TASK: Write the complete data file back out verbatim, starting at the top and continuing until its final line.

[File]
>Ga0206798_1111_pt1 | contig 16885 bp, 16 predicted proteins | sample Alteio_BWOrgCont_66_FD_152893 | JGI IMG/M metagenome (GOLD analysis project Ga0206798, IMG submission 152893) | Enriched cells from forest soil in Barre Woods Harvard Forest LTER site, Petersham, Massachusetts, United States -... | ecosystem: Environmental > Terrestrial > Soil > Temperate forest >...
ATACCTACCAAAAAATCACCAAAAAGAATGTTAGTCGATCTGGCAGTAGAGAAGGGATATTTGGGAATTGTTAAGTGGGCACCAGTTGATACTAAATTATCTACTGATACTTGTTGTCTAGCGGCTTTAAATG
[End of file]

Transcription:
>Ga0206798_1111_pt1 | contig 16885 bp, 16 predicted proteins | sample Alteio_BWOrgCont_66_FD_152893 | JGI IMG/M metagenome (GOLD analysis project Ga0206798, IMG submission 152893) | Enriched cells from forest soil in Barre Woods Harvard Forest LTER site, Petersham, Massachusetts, United States -... | ecosystem: Environmental > Terrestrial > Soil > Temperate forest >...
ATACCTACCAAAAAATCACCAAAAAGAATGTTAGTCGATCTGGCAGTAGAGAAGGGATATTTGGGAATTGTTAAGTGGGCACCAGTTGATACTAAATTATCTACTGATACTTGTTGTCTAGCGGCTTTAAATG